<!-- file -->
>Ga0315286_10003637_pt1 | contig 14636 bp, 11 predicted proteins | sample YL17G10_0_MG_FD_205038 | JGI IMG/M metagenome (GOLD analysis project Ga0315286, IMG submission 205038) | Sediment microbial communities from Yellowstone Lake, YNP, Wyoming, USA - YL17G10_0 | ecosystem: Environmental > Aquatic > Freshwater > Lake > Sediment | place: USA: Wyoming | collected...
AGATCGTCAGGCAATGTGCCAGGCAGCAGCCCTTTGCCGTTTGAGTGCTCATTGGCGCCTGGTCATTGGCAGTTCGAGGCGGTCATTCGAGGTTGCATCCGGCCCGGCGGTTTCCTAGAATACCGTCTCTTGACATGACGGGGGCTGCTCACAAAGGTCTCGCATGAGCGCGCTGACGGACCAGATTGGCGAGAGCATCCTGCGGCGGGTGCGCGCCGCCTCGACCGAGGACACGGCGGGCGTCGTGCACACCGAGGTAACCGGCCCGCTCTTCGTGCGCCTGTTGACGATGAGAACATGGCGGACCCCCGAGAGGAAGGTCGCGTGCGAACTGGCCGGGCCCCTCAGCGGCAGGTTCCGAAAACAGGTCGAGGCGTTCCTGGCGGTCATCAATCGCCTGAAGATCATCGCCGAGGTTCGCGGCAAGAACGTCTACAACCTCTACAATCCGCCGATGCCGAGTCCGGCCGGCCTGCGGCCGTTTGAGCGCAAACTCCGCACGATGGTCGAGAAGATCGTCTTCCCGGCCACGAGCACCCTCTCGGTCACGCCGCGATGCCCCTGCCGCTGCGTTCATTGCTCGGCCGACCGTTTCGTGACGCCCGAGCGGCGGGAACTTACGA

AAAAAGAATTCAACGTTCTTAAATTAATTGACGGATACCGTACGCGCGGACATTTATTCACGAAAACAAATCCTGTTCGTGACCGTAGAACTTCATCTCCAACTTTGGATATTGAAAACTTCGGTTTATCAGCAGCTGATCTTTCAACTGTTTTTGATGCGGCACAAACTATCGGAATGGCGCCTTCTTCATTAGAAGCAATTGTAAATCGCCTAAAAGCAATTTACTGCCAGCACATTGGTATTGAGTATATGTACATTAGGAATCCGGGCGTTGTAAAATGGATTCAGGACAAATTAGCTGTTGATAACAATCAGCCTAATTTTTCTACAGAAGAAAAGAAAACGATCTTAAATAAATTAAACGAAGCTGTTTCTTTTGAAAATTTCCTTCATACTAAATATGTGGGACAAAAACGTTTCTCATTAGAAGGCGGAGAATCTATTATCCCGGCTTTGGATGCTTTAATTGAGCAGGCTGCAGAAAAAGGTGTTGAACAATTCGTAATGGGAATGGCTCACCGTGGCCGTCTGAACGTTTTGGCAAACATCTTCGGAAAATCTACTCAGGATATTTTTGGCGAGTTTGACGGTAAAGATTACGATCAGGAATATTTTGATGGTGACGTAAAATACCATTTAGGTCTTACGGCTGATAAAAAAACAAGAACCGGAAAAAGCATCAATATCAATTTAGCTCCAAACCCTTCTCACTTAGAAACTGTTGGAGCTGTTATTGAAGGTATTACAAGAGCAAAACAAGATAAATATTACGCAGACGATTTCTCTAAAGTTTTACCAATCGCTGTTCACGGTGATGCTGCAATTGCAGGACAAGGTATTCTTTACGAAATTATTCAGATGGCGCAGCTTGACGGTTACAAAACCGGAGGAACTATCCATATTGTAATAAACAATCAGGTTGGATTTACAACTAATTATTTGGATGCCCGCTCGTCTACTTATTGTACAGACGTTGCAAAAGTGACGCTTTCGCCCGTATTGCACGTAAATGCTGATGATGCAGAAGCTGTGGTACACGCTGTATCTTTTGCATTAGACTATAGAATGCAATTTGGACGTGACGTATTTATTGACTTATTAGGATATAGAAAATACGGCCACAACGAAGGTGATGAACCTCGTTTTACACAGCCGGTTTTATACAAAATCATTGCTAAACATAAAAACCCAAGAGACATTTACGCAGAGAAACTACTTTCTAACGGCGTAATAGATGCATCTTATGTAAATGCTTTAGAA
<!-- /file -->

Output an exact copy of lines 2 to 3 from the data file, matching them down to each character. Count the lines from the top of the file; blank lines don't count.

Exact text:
AGATCGTCAGGCAATGTGCCAGGCAGCAGCCCTTTGCCGTTTGAGTGCTCATTGGCGCCTGGTCATTGGCAGTTCGAGGCGGTCATTCGAGGTTGCATCCGGCCCGGCGGTTTCCTAGAATACCGTCTCTTGACATGACGGGGGCTGCTCACAAAGGTCTCGCATGAGCGCGCTGACGGACCAGATTGGCGAGAGCATCCTGCGGCGGGTGCGCGCCGCCTCGACCGAGGACACGGCGGGCGTCGTGCACACCGAGGTAACCGGCCCGCTCTTCGTGCGCCTGTTGACGATGAGAACATGGCGGACCCCCGAGAGGAAGGTCGCGTGCGAACTGGCCGGGCCCCTCAGCGGCAGGTTCCGAAAACAGGTCGAGGCGTTCCTGGCGGTCATCAATCGCCTGAAGATCATCGCCGAGGTTCGCGGCAAGAACGTCTACAACCTCTACAATCCGCCGATGCCGAGTCCGGCCGGCCTGCGGCCGTTTGAGCGCAAACTCCGCACGATGGTCGAGAAGATCGTCTTCCCGGCCACGAGCACCCTCTCGGTCACGCCGCGATGCCCCTGCCGCTGCGTTCATTGCTCGGCCGACCGTTTCGTGACGCCCGAGCGGCGGGAACTTACGA

AAAAAGAATTCAACGTTCTTAAATTAATTGACGGATACCGTACGCGCGGACATTTATTCACGAAAACAAATCCTGTTCGTGACCGTAGAACTTCATCTCCAACTTTGGATATTGAAAACTTCGGTTTATCAGCAGCTGATCTTTCAACTGTTTTTGATGCGGCACAAACTATCGGAATGGCGCCTTCTTCATTAGAAGCAATTGTAAATCGCCTAAAAGCAATTTACTGCCAGCACATTGGTATTGAGTATATGTACATTAGGAATCCGGGCGTTGTAAAATGGATTCAGGACAAATTAGCTGTTGATAACAATCAGCCTAATTTTTCTACAGAAGAAAAGAAAACGATCTTAAATAAATTAAACGAAGCTGTTTCTTTTGAAAATTTCCTTCATACTAAATATGTGGGACAAAAACGTTTCTCATTAGAAGGCGGAGAATCTATTATCCCGGCTTTGGATGCTTTAATTGAGCAGGCTGCAGAAAAAGGTGTTGAACAATTCGTAATGGGAATGGCTCACCGTGGCCGTCTGAACGTTTTGGCAAACATCTTCGGAAAATCTACTCAGGATATTTTTGGCGAGTTTGACGGTAAAGATTACGATCAGGAATATTTTGATGGTGACGTAAAATACCATTTAGGTCTTACGGCTGATAAAAAAACAAGAACCGGAAAAAGCATCAATATCAATTTAGCTCCAAACCCTTCTCACTTAGAAACTGTTGGAGCTGTTATTGAAGGTATTACAAGAGCAAAACAAGATAAATATTACGCAGACGATTTCTCTAAAGTTTTACCAATCGCTGTTCACGGTGATGCTGCAATTGCAGGACAAGGTATTCTTTACGAAATTATTCAGATGGCGCAGCTTGACGGTTACAAAACCGGAGGAACTATCCATATTGTAATAAACAATCAGGTTGGATTTACAACTAATTATTTGGATGCCCGCTCGTCTACTTATTGTACAGACGTTGCAAAAGTGACGCTTTCGCCCGTATTGCACGTAAATGCTGATGATGCAGAAGCTGTGGTACACGCTGTATCTTTTGCATTAGACTATAGAATGCAATTTGGACGTGACGTATTTATTGACTTATTAGGATATAGAAAATACGGCCACAACGAAGGTGATGAACCTCGTTTTACACAGCCGGTTTTATACAAAATCATTGCTAAACATAAAAACCCAAGAGACATTTACGCAGAGAAACTACTTTCTAACGGCGTAATAGATGCATCTTATGTAAATGCTTTAGAA